Tuesday, November 13, 2012
Nepente - Suffering is the Seed (2012)
My favorite component to the record was the guitar tone, which is fiery and rich without seeming inauthentic or unnecessarily processed, and it provides a real muscular crunch over the storm-like drumming that is constantly providing a cluttered momentum. The riffs definitely have a Morbid Angel feel to them, caustic and explosive and inherently apocalyptic due to their lack of warmth or brighter melodies, but I also found some notable similarities to other South American acts like Krisiun, Abhorrence, Nephasth and Mental Horror thanks to the ferocious structuring. The drums are insanely busy, with a lot of the fills popping through the headphones but a nice, exhilarated hellishness to the blast beats. Bass is potent, pummeling, and thick, though occasionally I had to strain a little to really appreciate what was happening there. As for the vocals, the rasps (where they appear) are your somewhat forgettable, average black metal ravings, but the primary growling is massive, forceful, and strafes alongside the guitars to provide one of the more dominant elements on the album. Gutturals with similarities to Steve Tucker, Erik Rutan, Alex Camargo or the various Nile frontmen add a layer of unforgiving opacity to the mood of the busier music.
Where I lost a little interest was in the actual riffing constructions, which just aren't all that compelling, even though they provide a variety of blasted tremolo riffs, melodic-oriented death circa Swedish bands like Dissection or Sacramentum, and harder hitting, muted frenzies. Throughout, there's this sense of a molten flow full of burnt out angel wings and halos, but it's running out to sea where it gets diluted by the lack of standout songs. If they could take this same sense of production and apply stronger songwriting, Nepente would probably make some ripples, but all too rarely did I derive a sense of excitement or catchiness from the individual patterns, and it was often somewhat of a chore to stay attentive. That said, there's nothing particularly bad or incompetent about Suffering is the Seed, and the band does a decent job of inserting a broad enough spectrum of aggression that I wouldn't deign the music monotonous by any stretch of the imagination. They've done their homework, and they can play. Might be worth checking out if you're into Malevolent Creation, Krisiun, Morbid Angel or Kataklysm, or Polish bands like Hate or Behemoth, but even then I just didn't get a lasting impression.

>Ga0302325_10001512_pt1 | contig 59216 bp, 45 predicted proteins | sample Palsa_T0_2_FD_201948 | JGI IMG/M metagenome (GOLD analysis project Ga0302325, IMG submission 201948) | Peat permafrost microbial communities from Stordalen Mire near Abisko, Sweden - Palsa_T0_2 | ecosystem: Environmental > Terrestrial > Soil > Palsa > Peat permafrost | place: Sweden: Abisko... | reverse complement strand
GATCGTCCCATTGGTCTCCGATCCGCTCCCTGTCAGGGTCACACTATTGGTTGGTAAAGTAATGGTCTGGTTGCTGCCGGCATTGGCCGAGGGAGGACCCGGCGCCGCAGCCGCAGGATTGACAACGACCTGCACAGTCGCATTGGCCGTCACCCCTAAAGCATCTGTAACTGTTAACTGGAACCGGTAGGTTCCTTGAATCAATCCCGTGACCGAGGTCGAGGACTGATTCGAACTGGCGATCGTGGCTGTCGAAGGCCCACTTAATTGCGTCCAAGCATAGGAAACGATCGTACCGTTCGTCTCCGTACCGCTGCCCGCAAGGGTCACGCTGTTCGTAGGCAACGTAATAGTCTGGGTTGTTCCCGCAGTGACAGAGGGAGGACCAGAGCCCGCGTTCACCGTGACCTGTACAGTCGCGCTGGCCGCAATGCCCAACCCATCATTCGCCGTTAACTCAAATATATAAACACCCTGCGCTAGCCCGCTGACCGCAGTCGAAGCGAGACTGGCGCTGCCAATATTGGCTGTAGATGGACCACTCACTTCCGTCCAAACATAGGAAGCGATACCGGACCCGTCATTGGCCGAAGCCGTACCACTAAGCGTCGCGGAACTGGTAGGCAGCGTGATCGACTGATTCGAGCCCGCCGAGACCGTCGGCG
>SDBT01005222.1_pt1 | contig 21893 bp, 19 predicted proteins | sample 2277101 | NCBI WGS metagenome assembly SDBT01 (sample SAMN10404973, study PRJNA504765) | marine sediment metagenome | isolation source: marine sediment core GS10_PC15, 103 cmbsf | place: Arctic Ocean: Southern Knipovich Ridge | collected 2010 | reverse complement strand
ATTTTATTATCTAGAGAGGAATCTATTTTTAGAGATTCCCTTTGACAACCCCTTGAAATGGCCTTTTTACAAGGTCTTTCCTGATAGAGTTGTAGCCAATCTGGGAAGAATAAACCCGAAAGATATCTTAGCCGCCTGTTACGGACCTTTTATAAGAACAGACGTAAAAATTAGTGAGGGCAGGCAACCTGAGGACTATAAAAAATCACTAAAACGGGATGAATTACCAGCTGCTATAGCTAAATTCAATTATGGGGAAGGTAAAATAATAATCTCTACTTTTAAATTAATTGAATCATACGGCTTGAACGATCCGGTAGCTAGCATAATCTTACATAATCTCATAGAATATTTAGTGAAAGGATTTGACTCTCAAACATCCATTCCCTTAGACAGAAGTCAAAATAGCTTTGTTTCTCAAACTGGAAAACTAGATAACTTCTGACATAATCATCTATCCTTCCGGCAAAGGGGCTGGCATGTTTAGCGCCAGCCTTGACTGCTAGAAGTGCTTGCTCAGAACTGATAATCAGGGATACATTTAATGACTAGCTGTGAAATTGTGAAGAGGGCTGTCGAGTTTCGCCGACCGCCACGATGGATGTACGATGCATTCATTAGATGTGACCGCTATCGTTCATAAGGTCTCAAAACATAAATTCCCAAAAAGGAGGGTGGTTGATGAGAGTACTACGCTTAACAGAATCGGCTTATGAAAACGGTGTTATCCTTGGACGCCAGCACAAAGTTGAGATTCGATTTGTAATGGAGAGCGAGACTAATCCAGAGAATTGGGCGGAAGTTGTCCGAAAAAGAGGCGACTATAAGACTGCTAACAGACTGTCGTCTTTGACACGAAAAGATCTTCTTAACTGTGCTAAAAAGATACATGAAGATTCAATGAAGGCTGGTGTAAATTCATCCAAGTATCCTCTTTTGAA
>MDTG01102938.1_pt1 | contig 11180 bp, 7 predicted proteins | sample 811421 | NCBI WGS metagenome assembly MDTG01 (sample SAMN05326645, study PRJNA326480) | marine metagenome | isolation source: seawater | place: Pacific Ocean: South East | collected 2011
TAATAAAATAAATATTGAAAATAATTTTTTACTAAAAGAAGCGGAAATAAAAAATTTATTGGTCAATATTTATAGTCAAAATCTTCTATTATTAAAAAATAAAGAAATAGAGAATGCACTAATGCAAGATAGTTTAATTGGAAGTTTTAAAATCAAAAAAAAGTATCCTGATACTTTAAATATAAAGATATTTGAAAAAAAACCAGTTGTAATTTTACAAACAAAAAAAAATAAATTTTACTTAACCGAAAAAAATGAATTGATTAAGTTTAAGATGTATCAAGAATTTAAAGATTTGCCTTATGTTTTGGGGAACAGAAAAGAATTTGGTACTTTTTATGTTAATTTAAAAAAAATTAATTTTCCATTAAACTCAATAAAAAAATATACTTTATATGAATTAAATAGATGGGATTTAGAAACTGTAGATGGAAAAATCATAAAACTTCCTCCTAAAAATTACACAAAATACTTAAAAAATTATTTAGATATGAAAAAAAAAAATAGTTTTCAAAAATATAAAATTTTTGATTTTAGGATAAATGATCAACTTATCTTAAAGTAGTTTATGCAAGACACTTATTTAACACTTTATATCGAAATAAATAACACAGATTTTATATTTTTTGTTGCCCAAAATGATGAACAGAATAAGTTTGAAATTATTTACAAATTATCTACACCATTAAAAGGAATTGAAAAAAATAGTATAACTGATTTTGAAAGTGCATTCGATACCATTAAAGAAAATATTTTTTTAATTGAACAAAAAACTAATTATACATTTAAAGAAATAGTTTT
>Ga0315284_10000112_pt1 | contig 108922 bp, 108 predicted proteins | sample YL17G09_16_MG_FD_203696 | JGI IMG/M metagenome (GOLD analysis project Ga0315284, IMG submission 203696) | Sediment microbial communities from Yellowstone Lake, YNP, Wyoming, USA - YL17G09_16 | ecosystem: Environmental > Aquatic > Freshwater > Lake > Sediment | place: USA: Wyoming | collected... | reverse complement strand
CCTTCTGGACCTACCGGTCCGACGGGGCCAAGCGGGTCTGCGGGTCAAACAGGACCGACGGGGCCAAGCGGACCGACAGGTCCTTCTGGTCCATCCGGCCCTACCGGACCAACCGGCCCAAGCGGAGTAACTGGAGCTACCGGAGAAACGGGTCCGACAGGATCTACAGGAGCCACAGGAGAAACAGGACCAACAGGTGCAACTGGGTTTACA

Verdict: Indifference [6/10]